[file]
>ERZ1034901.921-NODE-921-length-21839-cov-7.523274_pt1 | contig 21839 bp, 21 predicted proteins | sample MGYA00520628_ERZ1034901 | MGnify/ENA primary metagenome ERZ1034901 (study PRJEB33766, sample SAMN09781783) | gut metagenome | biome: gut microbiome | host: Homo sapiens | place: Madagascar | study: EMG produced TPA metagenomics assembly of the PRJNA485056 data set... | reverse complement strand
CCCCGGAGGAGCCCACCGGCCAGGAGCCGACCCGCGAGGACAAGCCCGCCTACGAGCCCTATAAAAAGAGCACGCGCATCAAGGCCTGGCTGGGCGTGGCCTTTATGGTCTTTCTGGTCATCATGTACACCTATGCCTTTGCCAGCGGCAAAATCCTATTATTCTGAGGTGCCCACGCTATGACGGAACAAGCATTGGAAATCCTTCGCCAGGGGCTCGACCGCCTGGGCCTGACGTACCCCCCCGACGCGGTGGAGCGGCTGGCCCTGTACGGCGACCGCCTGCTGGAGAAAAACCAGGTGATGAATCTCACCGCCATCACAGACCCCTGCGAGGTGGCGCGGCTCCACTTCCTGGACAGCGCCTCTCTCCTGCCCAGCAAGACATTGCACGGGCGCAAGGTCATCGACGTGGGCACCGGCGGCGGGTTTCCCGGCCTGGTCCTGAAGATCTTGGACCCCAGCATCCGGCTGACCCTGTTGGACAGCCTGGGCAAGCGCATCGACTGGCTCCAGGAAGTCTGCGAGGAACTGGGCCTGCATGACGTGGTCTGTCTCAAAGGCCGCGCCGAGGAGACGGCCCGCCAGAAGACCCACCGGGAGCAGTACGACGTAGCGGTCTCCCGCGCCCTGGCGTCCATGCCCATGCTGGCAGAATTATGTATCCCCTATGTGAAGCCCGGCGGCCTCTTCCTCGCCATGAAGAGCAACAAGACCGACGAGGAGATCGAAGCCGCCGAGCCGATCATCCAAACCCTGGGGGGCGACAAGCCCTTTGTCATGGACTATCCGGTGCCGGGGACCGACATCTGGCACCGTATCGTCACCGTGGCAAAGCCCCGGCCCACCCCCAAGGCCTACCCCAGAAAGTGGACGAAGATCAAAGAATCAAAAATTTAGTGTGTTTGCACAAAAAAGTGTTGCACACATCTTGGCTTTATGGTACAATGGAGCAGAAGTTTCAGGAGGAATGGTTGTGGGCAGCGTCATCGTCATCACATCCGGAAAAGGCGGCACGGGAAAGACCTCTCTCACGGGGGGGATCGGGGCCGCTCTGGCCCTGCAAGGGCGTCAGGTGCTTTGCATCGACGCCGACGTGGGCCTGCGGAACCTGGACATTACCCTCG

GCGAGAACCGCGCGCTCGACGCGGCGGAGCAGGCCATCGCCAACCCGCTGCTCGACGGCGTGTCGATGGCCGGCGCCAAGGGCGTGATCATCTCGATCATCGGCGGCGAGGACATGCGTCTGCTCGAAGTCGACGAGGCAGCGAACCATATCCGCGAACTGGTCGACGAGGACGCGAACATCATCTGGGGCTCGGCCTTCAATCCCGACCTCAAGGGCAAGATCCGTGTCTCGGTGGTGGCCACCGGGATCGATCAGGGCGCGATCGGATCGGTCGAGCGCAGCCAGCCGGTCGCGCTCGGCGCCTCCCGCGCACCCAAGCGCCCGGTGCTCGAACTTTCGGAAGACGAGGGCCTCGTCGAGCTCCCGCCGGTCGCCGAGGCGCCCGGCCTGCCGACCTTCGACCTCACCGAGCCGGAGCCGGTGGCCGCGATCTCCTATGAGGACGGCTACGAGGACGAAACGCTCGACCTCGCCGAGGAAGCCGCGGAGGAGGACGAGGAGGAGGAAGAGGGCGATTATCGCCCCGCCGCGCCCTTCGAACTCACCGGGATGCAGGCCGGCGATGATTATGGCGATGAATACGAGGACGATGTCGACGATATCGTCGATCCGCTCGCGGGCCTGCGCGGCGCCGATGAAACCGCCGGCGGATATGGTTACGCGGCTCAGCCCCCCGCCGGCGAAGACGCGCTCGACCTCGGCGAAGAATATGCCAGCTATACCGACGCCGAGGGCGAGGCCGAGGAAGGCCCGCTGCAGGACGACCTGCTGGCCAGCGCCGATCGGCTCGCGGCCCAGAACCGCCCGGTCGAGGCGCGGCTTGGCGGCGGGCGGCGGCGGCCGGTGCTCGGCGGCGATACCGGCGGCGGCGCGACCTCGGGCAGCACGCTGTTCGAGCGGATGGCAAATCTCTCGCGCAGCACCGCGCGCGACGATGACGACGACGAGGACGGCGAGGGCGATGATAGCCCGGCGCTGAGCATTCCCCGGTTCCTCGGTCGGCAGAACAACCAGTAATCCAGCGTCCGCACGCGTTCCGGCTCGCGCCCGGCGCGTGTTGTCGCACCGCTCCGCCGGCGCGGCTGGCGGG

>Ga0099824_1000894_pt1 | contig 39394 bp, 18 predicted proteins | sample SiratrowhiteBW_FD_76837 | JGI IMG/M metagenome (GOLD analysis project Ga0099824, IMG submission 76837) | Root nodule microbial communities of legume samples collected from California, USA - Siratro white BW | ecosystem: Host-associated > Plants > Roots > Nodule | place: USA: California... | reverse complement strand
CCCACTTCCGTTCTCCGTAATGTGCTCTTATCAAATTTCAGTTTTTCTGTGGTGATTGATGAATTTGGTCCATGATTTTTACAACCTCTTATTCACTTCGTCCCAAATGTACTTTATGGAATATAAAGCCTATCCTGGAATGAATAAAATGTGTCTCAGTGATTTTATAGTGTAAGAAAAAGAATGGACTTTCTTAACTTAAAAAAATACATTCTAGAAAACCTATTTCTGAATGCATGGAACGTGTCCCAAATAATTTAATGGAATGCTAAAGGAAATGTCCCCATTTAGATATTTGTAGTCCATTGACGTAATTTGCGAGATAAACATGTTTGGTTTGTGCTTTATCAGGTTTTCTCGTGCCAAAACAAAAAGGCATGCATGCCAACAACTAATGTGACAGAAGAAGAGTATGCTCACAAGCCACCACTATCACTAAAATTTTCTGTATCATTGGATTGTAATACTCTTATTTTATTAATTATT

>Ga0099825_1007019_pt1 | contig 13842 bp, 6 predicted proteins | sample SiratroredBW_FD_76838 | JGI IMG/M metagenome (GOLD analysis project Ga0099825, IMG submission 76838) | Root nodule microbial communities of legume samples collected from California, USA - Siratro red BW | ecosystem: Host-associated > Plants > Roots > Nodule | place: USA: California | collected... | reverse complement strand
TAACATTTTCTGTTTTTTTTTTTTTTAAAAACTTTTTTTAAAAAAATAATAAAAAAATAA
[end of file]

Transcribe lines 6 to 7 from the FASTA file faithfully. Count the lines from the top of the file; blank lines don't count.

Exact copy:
>Ga0099825_1007019_pt1 | contig 13842 bp, 6 predicted proteins | sample SiratroredBW_FD_76838 | JGI IMG/M metagenome (GOLD analysis project Ga0099825, IMG submission 76838) | Root nodule microbial communities of legume samples collected from California, USA - Siratro red BW | ecosystem: Host-associated > Plants > Roots > Nodule | place: USA: California | collected... | reverse complement strand
TAACATTTTCTGTTTTTTTTTTTTTTAAAAACTTTTTTTAAAAAAATAATAAAAAAATAA